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PM Malcolm Turnbull Moves To Stop Leadership Rumblings

Malcolm Turnbull is trying to head off a fresh round of infighting over his energy policy that has led to leadership rumbles.

The prime minister gathered his senior ministers together for dinner on Sunday night amid growing speculation he could be in strife over the government's National Energy Guarantee.

But his Home Affairs Minister Peter Dutton - and the man being touted as a possible leadership contender - was late, reportedly because his flight was delayed.

It's understood he missed the dinner, but arrived later at Parliament House after taking a VIP flight from Brisbane, the Courier-Mail reoported.

Mr Dutton has told the prime minister he does not want to run against him, however he did not rule out a challenge in a private phone conversation, The Daily Telegraph reported on Monday.

It comes as the latest Fairfax/Ipsos poll showed the coalition's primary vote has dropped from 39 to 33 in just a month, and Labor leading the coalition 55 per cent to 45 per cent on a two-party preferred basis.

Some conservative colleagues unhappy with the NEG have begun drifting towards Mr Dutton as their preferred prime minister.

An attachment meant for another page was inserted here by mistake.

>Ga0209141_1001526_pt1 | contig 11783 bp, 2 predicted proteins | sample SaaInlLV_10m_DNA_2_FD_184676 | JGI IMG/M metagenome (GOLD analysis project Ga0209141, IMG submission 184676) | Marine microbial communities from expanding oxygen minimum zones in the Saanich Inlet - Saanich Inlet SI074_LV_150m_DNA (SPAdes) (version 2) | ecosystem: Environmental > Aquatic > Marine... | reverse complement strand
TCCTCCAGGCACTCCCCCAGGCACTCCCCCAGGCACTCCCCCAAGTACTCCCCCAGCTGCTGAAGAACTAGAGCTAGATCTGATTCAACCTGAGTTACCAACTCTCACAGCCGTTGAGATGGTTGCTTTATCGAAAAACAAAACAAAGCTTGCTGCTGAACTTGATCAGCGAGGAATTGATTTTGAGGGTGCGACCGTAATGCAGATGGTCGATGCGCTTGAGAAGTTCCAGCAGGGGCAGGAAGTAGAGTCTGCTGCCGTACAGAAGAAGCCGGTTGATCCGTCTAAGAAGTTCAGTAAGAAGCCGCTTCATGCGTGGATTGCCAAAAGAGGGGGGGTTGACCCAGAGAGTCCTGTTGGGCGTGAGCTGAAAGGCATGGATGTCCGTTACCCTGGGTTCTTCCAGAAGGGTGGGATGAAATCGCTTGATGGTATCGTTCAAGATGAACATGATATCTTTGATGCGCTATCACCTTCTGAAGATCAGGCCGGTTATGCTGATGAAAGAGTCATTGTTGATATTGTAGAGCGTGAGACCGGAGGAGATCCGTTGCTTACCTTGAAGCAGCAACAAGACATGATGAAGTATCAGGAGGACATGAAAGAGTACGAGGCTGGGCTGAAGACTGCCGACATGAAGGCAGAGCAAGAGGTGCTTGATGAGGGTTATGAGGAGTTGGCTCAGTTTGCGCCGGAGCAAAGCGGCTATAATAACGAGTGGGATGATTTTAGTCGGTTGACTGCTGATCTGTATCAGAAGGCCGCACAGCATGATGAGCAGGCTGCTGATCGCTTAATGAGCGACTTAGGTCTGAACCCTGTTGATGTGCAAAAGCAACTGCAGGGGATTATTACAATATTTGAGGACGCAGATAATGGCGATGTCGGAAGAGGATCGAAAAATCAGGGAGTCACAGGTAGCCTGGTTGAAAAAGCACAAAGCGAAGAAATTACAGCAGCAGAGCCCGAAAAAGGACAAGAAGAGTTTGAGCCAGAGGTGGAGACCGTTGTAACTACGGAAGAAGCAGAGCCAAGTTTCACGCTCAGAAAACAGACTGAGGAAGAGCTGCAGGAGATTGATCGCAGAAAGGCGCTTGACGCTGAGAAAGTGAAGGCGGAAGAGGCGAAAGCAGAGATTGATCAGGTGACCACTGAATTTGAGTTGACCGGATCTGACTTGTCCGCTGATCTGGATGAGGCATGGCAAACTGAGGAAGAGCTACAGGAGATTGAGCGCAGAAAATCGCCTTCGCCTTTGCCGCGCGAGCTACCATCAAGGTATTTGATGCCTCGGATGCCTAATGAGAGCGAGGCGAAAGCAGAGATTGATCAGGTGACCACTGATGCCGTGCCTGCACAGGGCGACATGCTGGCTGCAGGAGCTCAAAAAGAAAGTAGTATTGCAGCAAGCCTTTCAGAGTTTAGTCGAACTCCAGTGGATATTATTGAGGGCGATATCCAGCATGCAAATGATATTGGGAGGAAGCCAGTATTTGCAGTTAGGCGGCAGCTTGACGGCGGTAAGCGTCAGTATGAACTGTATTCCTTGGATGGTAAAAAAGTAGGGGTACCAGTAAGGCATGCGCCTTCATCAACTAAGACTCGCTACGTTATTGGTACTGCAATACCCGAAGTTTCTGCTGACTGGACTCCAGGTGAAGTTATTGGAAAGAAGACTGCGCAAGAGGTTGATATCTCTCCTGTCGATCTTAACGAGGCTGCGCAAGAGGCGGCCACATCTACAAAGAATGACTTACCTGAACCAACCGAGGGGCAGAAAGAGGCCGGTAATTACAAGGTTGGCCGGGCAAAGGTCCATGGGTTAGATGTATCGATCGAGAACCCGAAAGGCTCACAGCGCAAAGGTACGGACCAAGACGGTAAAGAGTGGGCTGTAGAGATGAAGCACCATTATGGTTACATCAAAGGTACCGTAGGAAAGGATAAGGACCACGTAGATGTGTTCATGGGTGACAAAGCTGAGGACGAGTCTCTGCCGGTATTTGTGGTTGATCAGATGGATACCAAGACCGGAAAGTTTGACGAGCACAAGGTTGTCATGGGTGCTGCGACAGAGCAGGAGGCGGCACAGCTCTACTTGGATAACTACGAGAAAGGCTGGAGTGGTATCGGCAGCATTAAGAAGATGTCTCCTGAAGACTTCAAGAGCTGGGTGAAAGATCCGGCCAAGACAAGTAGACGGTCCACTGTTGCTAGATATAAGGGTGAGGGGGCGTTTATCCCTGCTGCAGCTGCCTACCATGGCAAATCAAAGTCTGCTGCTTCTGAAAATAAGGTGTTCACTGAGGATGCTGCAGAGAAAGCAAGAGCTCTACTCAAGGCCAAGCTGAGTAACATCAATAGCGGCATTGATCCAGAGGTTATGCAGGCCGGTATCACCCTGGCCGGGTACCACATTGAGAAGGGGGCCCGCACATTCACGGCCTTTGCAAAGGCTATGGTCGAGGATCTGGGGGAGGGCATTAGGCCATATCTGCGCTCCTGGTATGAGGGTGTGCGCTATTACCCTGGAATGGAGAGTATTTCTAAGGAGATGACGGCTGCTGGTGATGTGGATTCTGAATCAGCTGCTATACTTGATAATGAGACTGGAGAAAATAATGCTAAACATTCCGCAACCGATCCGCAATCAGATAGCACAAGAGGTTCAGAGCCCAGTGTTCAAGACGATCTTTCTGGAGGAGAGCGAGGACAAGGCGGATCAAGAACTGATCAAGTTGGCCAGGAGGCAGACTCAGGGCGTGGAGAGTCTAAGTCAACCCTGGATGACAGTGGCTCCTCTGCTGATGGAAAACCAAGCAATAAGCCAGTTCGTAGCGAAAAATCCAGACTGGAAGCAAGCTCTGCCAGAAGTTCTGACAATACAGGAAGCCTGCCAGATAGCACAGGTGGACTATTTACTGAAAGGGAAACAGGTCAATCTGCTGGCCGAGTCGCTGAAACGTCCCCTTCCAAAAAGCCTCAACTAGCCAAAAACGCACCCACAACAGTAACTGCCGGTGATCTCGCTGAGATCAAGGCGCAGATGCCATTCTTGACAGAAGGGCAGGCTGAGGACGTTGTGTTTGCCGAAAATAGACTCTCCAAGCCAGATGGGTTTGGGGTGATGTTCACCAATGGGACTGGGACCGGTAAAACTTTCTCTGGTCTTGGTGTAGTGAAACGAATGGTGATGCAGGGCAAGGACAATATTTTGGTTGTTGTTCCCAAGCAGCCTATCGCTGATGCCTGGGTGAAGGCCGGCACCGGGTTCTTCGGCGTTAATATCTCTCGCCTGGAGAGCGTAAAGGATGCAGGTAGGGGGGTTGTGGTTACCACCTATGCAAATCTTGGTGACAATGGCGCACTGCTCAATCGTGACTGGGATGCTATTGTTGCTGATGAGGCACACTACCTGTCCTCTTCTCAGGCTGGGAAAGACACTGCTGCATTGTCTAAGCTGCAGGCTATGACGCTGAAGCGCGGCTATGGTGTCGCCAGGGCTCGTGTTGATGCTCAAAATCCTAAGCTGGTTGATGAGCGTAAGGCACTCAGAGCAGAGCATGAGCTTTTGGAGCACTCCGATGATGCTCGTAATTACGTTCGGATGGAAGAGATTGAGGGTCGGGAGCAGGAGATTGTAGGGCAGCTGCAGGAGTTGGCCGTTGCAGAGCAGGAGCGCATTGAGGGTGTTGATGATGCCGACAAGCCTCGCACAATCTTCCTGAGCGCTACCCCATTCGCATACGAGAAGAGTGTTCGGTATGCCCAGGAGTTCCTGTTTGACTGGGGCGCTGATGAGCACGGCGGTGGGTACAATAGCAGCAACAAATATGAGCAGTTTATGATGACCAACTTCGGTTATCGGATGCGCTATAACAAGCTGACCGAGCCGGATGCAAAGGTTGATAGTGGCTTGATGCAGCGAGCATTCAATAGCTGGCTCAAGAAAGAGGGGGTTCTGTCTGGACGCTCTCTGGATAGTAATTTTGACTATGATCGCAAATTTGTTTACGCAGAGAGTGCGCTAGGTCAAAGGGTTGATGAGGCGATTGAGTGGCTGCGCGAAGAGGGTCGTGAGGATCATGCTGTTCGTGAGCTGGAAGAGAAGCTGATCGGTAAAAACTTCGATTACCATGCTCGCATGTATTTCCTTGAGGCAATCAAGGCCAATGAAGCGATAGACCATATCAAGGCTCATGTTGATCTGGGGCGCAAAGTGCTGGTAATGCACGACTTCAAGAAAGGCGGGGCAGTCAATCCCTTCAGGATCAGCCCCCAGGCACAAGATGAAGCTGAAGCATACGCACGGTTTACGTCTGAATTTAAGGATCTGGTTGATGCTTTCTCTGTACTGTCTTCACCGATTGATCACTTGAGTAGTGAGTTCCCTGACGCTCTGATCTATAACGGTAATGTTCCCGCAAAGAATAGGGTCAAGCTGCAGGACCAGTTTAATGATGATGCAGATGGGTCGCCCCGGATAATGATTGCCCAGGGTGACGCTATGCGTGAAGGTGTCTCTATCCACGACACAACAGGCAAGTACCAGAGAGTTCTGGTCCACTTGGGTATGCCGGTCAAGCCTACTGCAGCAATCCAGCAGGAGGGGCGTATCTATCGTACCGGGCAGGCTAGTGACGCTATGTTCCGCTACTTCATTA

But senior Liberal frontbencher Christopher Pyne said Mr Turnbull had the backing of his cabinet and the party room.

"There are some people who don't support the current leader, and that's quite obvious," he told the Nine Network.

"The overwhelming majority of my party room are 100 per cent behind Malcolm Turnbull, as is the entire cabinet."

The leadership chatter grew much louder last week after Mr Dutton warned during a radio interview that further disagreements could lead to his resignation from cabinet.

In a bid to quell the bubbling unrest, the prime minister took to social media to propose a number of changes to his signature energy policy.

Mr Turnbull has promised to wield a "big stick" over electricity retailers who charge too much, and make it easier for power consumers to tell when they are being ripped off.

He has also offered to regulate - rather than legislate - Australia's commitments to reducing carbon emissions.

During Sunday's dinner in Canberra, the prime minister was expected to float the idea of abandoning big business tax cuts rather than fighting for them up until the next election, if they are defeated in the Senate.

However, it remains to be seen if these changes will be enough to win over restless colleagues, or whether they could potentially backfire by alienating his supporters.

Mr Turnbull tried to brush off talk of rising numbers against him in the coalition party room.

"I'm focused on getting energy prices down and I'll leave you to all of the speculation," he told reporters on Sunday.

Meanwhile, Nationals deputy leader Bridget McKenzie twice refused to say whether she would like to see him stay on as prime minister before eventually saying "yes" when asked for a third time.

"I think Malcolm Turnbull is our prime minister and I would like to see him stay as our prime minister, and that is actually a decision for the Liberal Party," Senator McKenzie told Sky News.

AAP

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